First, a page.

The trusted source for
healthcare information and
IOM: Create a registry of smallpox responders
Panel says responders need training on duties
Smallpox preparedness needs to take a broader focus, with a registry of health care workers and others who have been previously vaccinated, an Institute of Medicine (IOM) panel has advised.1
The 24,000 hospital workers and 455,000 military personnel vaccinated in the smallpox preparedness program could serve as core responders nationwide, the IOM suggested.
"All of these people may be willing to contribute their time and skills to a smallpox response, even if they change their affiliation with their original response teams or the military," says Brian Strom, MD, MPH, chair and professor of biostatistics and epidemiology and of medicine and pharmacology at the University of Pennsylvania School of Medicine in Philadelphia and chair of the IOM Committee on Smallpox Vaccination Program Implementation.
Those responders would need special training, the IOM panel said. The Centers for Disease and Prevention (CDC) also needs to establish a minimum standard of preparedness for states and local communities, and to develop scenarios of possible smallpox attacks that could be used in preparedness training, the committee said.
In fact, the CDC has asked states to maintain a list of immunized response team members, and will likely include that in upcoming performance measures for states on smallpox preparedness. CDC guidelines will emphasize an entire plan for preparedness, including training, communications systems, and drills, says CDC spokesman Von Roebuck.
The current roster of hospital workers isn’t enough, Roebuck says, but CDC will not set a minimum. Instead, the agency will ask states to define their readiness and determine how many health care workers still need to be vaccinated. "We’re always looking for an increase in vaccination numbers. The question comes up, How many is enough?’ We try to have as many people as possible [vaccinated] prior to an incident occurring. There’s not a set number."
The IOM recommendation for a national registry of potential responders fits with the more limited vaccination that has occurred nationwide. Only 235 hospitals have vaccinated a response team of at least 25 employees, far fewer than anticipated when the smallpox vaccination program began. The CDC has released 291,400 doses of vaccine and has asked smallpox vaccination programs to maintain their supply of unopened vials "to assure a readiness to respond to a smallpox outbreak or to continue vaccination activities." Some states, such as Florida and Tennessee, are using some of those doses to vaccinate law enforcement personnel and other "first responders."
"We feel strongly that it’s more important to get the vaccine near people’s arms rather than in their arms, so we’re in a position to vaccinate people if there is a case [of smallpox]," says Bill Borwegen, MPH, health and safety director of the Service Employees International Union.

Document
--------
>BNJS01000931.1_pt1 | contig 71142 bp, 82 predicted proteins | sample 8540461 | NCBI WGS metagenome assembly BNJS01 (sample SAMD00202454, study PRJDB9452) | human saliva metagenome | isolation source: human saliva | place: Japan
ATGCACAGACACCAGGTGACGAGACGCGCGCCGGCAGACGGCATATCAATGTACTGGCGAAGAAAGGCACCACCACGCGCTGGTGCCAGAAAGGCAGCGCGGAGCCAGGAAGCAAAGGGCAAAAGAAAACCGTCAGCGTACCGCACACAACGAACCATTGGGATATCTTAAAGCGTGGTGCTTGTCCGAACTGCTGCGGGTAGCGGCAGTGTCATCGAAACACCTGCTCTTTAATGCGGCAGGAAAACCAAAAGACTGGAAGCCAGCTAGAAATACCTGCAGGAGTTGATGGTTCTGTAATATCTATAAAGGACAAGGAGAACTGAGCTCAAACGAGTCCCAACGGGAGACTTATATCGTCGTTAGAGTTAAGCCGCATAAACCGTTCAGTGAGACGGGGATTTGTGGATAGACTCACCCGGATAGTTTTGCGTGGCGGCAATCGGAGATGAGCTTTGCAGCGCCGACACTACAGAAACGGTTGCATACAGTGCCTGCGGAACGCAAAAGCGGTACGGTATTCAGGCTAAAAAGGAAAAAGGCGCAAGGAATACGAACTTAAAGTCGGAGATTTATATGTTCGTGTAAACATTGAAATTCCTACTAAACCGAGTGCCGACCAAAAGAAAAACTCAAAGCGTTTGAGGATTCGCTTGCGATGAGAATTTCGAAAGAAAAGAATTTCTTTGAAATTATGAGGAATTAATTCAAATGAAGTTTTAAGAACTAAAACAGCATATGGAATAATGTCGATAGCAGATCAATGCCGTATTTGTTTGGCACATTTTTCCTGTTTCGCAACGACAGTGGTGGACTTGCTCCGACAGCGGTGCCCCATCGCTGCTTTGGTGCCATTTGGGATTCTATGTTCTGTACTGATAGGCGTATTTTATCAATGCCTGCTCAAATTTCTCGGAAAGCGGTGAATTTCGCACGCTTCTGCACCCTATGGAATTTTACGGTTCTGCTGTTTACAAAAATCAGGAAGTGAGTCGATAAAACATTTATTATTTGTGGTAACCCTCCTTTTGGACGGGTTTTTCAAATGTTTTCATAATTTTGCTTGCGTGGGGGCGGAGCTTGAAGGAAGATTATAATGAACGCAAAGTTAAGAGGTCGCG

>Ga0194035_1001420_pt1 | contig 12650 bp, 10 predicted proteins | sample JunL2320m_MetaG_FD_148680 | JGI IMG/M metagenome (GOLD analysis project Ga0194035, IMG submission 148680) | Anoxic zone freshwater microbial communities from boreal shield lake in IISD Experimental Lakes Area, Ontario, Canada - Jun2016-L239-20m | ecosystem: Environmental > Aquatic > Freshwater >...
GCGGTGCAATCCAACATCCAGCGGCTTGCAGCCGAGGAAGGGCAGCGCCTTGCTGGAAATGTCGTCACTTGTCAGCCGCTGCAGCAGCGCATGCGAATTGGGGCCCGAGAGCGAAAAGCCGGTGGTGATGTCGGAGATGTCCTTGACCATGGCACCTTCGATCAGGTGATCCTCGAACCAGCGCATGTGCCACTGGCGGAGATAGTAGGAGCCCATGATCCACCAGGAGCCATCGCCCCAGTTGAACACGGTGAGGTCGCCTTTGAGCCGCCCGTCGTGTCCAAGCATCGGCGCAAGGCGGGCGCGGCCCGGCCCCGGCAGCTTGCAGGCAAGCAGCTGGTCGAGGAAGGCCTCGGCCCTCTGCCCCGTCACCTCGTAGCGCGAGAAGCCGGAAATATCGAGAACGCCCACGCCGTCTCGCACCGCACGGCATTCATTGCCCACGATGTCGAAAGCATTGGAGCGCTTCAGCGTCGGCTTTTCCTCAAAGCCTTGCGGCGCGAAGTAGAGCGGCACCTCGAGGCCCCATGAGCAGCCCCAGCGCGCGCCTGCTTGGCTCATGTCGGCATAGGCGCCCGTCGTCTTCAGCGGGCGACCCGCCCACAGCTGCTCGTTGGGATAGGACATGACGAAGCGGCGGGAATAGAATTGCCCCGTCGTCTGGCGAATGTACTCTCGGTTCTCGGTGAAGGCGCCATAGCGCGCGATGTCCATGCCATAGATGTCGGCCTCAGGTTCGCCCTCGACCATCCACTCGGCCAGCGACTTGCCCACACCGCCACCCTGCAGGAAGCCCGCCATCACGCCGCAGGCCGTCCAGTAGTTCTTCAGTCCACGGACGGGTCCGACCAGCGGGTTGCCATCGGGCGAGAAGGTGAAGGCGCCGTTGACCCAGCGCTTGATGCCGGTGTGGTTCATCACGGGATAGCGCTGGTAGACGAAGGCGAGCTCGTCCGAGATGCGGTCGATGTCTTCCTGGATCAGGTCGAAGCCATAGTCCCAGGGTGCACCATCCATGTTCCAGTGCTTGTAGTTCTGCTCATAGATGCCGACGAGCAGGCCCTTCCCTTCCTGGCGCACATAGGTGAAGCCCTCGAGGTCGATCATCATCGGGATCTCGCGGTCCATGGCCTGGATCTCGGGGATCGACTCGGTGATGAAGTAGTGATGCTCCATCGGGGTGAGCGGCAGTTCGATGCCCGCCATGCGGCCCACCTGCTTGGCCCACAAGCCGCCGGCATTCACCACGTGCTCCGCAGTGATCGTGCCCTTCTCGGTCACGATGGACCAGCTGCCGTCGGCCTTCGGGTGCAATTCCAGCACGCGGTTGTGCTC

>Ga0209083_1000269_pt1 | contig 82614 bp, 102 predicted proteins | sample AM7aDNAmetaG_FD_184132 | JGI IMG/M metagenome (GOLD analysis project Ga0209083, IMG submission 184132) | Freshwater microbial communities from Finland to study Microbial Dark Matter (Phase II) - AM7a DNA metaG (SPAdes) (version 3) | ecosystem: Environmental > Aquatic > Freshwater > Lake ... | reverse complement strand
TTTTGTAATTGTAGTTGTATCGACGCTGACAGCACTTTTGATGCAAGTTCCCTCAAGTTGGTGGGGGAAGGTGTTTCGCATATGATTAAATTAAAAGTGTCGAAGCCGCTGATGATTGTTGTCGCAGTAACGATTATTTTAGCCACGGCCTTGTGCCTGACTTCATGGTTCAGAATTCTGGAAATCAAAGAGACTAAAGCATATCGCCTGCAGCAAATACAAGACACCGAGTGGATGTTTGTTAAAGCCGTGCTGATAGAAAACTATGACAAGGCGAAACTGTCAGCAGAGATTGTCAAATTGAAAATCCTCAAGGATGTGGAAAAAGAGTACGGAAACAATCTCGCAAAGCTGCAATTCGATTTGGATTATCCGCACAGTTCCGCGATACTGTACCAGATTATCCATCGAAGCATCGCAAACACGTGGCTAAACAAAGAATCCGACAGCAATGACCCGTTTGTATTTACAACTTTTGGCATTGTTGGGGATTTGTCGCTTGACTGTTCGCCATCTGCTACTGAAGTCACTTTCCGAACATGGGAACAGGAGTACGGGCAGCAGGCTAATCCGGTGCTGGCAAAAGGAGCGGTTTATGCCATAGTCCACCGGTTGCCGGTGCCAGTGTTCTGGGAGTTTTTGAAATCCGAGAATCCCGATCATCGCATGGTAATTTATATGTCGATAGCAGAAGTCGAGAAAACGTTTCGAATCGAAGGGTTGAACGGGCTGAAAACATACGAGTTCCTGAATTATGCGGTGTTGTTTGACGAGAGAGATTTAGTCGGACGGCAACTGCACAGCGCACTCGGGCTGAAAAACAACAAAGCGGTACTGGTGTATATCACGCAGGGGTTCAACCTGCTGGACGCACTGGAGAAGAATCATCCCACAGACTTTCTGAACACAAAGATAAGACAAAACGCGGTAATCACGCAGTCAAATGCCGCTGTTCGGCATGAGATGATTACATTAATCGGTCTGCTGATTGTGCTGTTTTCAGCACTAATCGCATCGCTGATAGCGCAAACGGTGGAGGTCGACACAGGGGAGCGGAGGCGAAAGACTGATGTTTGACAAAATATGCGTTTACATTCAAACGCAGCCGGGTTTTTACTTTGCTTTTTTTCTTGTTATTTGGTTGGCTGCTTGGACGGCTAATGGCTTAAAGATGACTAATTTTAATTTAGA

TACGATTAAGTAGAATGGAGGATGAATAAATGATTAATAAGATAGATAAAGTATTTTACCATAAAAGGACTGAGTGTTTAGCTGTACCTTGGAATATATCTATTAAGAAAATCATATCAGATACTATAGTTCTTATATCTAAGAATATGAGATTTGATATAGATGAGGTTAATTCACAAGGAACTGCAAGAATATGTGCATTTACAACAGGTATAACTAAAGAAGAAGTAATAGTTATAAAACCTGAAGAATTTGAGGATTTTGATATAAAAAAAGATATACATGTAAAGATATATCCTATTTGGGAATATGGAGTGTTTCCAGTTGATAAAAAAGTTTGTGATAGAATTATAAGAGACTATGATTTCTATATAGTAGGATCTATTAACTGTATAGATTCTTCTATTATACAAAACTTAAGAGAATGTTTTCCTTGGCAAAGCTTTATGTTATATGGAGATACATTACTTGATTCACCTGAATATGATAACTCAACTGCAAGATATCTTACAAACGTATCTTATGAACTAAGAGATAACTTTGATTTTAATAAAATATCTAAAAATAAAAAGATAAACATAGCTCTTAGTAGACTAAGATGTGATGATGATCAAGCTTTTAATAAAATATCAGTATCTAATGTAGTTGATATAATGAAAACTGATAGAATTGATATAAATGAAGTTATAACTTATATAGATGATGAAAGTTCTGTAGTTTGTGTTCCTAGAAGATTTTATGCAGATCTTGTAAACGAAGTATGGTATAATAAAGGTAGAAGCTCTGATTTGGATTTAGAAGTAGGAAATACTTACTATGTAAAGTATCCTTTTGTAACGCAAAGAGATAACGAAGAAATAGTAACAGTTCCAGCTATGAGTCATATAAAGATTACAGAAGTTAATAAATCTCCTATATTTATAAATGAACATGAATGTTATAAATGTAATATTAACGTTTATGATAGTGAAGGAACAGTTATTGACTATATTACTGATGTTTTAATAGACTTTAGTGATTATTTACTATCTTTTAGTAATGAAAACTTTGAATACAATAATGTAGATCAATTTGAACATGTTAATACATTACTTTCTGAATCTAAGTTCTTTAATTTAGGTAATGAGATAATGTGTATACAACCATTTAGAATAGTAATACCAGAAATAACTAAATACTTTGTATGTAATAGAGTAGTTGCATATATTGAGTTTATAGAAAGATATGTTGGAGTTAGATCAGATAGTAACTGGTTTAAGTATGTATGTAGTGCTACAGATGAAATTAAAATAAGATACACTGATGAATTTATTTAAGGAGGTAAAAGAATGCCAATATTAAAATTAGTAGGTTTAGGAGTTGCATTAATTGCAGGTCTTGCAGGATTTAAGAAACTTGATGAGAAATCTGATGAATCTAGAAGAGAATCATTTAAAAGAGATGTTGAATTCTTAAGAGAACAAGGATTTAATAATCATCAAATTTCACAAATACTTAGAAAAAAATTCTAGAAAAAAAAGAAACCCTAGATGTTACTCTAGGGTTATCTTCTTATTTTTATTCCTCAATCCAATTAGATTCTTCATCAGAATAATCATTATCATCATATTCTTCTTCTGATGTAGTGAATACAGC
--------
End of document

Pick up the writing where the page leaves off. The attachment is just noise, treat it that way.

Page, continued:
A focus on readiness, rather than vaccination, is the right approach, he says. "Hospitals need to be doing much more to be prepared to not only deal with smallpox, but other biological as well as chemical and radiological weapons of mass destruction," he says. "Clearly, we need to be not only vaccinating these people but training them about what their duties would be in the event of an attack."
As concerns arose about myocarditis and pericarditis related to the vaccine, some hospitals have postponed the vaccination plans. Reports that immunity may linger many years after vaccination also have led to new questions about the need for widespread immunization.
According to researchers from Oregon Health & Science University Vaccine and Gene Therapy Institute in Beaverton, OR: "Antiviral antibody responses remained stable between one and 75 years after vaccination, whereas antiviral T-cell responses declined slowly, with a half-life of eight to 15 years.
"If these levels of immunity are considered to be at least partially protective, then the morbidity and mortality associated with an intentional smallpox outbreak would be substantially reduced because of pre-existing immunity in a large number of previously vaccinated individuals."2
If the lasting immunity is found to be protective, hospitals may be able to create teams of responders without the risks of re-immunization, notes James Garb, MD, director of occupational health and safety at Baystate Health System in Springfield, MA. Garb created plans to vaccinate staff, then postponed them when the cardiac concerns arose. "I’m still concerned that we don’t know all we need to know to do this [smallpox program] the best way," he says. "I think we need a little more time for the experts to sort this out before proceeding."
Meanwhile, health care workers who suffered from vaccine complications still are waiting to learn details of a federal compensation program. Congress approved the creation of a compensation program in April, but as of late August, the Department of Health and Human Services had not issued the regulations to carry it out.
1. Institute of Medicine, Committee on Smallpox Vaccination Program Implementation. Review of the Centers for Disease Control and Prevention’s Smallpox Vaccination Program Implementation. Washington, DC: National Academies Press; 2003 (www.nap.edu/books/NI000429/html).
2. Hammarlund E, Lewis MW, Hansen SG, et al. Duration of antiviral immunity after smallpox vaccination. Nature Medicine 2003; 9:1,131-1,137.